Among the many inalienable rights Americans cherish and hold dear are the rights to be stupid, to be free of government interference, to abuse ourselves when and how we please and to be comfortable when riding in our motor vehicles, and they all come together in the matter of our most dearly held right: the right not to wear seat belts.
"I'm not going to have the government telling me what to do in my car; this isn't Russia, you know," is the national motto of the "Save America from the Seat Belt Conspiracy" crowd, which cuts across the political spectrum -- from the most unreconstructed Yahoo in a pickup truck to your basic enlighted Volvo-liberal who would die on the spot if you served him red meat. Just try to get a seat belt on him, though, and you'll find that your cholesterol-conscious friend is one of those proverbial optimists who is sure he will never have an accident, or someone who is an inveterate wiggler who can't stand restraints, or a closet anarchist. Along with the vast majority of Americans, he won't buckle up.
This unyielding obstinacy in the face of mountainous data supporting the merits of seat belts (the National Safety Council estimates that 9,000 lives could be saved each year if Americans wore belts) has finally provoked the federal government and several state governments to take the matter in hand and toughen up on those who refuse to buckle up. The cheery little media campaigns on the subject simply have not turned the tide: Only 15.3 percent of the drivers use belts in 19 cities surveyed by the U.S. Department of Transportation.
Last July, DOT Secretary Elizabeth Dole announced that the government was going to start requiring auto manufacturers to equip some cars with passive restraints such as air bags or automatically closing belts by 1986 but would suspend the rule if two-thirds of the states enact mandatory seat belt laws by April 1989.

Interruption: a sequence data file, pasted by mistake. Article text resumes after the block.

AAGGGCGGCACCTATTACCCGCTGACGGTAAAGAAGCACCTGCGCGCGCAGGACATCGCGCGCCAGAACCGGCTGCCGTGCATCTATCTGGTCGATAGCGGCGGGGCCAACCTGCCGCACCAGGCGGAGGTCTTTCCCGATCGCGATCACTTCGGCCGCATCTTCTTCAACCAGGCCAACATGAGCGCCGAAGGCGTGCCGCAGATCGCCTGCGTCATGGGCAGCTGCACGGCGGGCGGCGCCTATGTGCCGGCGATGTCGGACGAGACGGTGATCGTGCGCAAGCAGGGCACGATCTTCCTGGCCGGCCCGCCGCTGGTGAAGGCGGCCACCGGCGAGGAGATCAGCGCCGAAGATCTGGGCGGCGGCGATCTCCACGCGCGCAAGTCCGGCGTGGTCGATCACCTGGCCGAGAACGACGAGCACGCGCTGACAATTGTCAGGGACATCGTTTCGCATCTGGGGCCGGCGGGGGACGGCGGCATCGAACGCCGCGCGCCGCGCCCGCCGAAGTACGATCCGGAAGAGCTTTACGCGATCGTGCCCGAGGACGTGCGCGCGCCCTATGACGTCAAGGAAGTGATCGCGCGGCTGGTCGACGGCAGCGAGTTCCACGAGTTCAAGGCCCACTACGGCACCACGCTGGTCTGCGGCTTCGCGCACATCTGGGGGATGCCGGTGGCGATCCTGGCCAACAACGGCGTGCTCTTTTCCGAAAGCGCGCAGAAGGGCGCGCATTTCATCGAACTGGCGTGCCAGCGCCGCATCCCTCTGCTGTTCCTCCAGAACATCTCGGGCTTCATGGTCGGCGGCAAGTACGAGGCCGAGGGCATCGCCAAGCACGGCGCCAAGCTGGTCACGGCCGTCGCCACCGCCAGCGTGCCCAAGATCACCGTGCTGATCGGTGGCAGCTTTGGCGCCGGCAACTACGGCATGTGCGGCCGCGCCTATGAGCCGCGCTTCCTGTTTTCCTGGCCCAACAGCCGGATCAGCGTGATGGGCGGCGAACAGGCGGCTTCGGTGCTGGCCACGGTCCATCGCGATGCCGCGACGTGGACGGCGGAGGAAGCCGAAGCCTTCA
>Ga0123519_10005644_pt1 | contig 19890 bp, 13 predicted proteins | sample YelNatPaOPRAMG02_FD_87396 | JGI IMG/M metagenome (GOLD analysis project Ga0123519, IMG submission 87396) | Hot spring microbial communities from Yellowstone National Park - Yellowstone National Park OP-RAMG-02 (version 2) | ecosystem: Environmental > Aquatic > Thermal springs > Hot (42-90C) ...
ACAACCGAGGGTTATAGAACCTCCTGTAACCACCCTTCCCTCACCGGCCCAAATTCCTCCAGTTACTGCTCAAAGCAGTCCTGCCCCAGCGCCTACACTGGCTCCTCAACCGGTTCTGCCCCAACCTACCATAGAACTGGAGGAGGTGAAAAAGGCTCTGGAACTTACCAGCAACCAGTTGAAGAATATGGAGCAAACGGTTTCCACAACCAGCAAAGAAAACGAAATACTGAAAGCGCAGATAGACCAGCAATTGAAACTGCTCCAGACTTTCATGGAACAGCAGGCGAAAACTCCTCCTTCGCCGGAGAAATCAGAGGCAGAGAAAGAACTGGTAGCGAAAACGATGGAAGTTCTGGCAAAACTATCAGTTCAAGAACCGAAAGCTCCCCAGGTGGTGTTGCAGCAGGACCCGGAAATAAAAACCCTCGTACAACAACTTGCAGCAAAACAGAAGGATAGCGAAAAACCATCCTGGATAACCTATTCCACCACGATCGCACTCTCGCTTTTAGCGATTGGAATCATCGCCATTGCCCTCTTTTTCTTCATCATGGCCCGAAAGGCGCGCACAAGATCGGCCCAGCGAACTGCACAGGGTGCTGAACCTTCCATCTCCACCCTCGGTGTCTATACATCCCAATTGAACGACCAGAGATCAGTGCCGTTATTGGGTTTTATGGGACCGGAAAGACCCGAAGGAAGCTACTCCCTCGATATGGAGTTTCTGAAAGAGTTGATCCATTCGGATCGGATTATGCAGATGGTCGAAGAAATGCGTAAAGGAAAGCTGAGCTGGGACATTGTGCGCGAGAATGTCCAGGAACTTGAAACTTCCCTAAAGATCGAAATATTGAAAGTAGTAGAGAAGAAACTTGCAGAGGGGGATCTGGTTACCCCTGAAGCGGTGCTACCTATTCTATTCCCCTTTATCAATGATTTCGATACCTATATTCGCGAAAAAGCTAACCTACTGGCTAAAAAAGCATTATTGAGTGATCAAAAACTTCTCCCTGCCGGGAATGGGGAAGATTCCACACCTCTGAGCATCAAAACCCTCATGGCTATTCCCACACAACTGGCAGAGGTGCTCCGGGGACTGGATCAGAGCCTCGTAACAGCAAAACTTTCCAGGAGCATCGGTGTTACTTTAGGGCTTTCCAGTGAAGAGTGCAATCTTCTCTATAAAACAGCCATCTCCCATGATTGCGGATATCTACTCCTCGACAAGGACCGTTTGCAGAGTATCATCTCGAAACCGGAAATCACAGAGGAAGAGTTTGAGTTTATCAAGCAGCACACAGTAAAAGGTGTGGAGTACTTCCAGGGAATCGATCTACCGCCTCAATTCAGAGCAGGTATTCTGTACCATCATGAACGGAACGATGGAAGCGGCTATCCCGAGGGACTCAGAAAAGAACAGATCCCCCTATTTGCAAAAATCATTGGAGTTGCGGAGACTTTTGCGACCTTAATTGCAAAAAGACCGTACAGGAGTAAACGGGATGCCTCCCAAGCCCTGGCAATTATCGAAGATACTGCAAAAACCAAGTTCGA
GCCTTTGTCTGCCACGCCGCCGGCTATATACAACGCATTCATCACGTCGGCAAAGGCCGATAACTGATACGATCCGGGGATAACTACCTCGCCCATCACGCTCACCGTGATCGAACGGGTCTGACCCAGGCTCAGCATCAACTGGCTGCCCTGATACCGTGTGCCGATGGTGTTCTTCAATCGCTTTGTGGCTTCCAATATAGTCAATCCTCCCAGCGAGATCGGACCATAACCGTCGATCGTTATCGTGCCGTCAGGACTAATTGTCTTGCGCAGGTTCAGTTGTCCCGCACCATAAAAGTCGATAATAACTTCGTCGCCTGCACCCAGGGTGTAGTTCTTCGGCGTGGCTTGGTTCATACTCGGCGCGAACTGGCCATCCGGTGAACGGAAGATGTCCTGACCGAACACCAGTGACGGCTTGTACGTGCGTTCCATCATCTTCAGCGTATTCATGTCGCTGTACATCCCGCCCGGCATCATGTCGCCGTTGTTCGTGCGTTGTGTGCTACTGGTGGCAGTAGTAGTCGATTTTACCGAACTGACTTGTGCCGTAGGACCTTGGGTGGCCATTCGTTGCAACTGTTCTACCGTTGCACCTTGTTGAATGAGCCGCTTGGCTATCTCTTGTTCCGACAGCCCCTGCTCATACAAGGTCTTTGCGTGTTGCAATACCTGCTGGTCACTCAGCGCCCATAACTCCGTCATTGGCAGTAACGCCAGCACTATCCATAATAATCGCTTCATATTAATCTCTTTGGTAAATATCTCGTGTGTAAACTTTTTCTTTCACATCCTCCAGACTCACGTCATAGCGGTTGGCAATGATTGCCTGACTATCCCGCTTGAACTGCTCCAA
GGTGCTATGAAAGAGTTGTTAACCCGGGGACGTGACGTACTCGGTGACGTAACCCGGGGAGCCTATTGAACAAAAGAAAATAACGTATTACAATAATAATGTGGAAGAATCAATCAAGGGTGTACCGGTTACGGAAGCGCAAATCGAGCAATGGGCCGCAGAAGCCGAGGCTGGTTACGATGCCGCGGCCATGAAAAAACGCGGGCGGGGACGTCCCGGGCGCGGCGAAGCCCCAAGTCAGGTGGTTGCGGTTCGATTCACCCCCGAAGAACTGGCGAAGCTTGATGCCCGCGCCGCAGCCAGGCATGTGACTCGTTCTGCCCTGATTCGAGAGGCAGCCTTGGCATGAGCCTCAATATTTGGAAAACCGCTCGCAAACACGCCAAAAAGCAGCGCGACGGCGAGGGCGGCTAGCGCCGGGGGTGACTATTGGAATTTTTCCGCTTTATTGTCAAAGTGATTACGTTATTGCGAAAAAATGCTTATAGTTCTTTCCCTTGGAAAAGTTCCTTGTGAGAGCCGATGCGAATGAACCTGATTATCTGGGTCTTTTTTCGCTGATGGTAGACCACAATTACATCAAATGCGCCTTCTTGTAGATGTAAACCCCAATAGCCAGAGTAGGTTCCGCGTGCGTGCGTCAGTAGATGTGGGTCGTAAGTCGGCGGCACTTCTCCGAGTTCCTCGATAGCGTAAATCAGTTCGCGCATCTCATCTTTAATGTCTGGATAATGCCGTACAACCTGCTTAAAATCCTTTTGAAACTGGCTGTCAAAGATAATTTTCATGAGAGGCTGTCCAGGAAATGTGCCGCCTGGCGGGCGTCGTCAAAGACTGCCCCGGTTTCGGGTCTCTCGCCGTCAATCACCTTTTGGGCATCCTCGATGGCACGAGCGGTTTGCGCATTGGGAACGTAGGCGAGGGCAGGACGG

DOT has said installation of air bags would cost an additional $320 per car, and the auto industry has fought proposed regulations on airbags precisely because of the cost and argued further that seat belts would be as effective as passive restraints if everyone used them.
New York became the first state to enact a mandatory seat belt law that requires all front-seat occupants to wear a belt or face up to a $50 fine. The regulation went into effect on Jan. 1. A similar law went into effect on March 1 in New Jersey, and Illinois, Missouri and Michigan have passed mandatory restraint laws in recent months. Eight states, however, including Maryland and Virginia, considered such bills and killed them. A mandatory seat belt bill has been introduced in the District, but no action has been taken.
A state survey of four metropolitan areas in New York during the first month the law went into effect showed that between 63 and 70 percent of the drivers were buckling up. There is no question that legislative action requiring drivers to wear belts is government intrusion, bound to rub the anarchist streak in all of us the wrong way. But the compliance statistics in New York are an impressive argument on the other side of the ledger.
The Highway Users Federation, a private group, has estimated that if 80 percent of the population buckled up, 12,000 lives could be saved, 330,700 injuries prevented and $5.2 billion in medical bills would be saved.
Pamela Kostmayer, a transportation safety activist and the wife of Rep. Pete Kostmayer (D-Pa.), makes a further point: Suppose she was driving her car on an icy road, she was buckled up and she hit another car in which the occupants were not wearing belts. They are badly injured or killed as a result of the accident. Had they worn belts, they might have lived or certainly been less seriously injured. Yet, she would live with that accident on her conscience for the rest of her life, not because she had done something wrong, but because the occupants of the car had failed to ride safely.
Her argument deserves attention even from the most hardened seat belt anarchist. It is not merely their own lives they are playing auto roulette with: it is huge sums of money in medical, disability and various other injury and death-related bills and it is other lives: the dead and injured, and the survivors who have to live with what has happened. In the common interest, there are certain inalienable rights we ought to shelve: being free to ride and drive in constant jeopardy is one of them.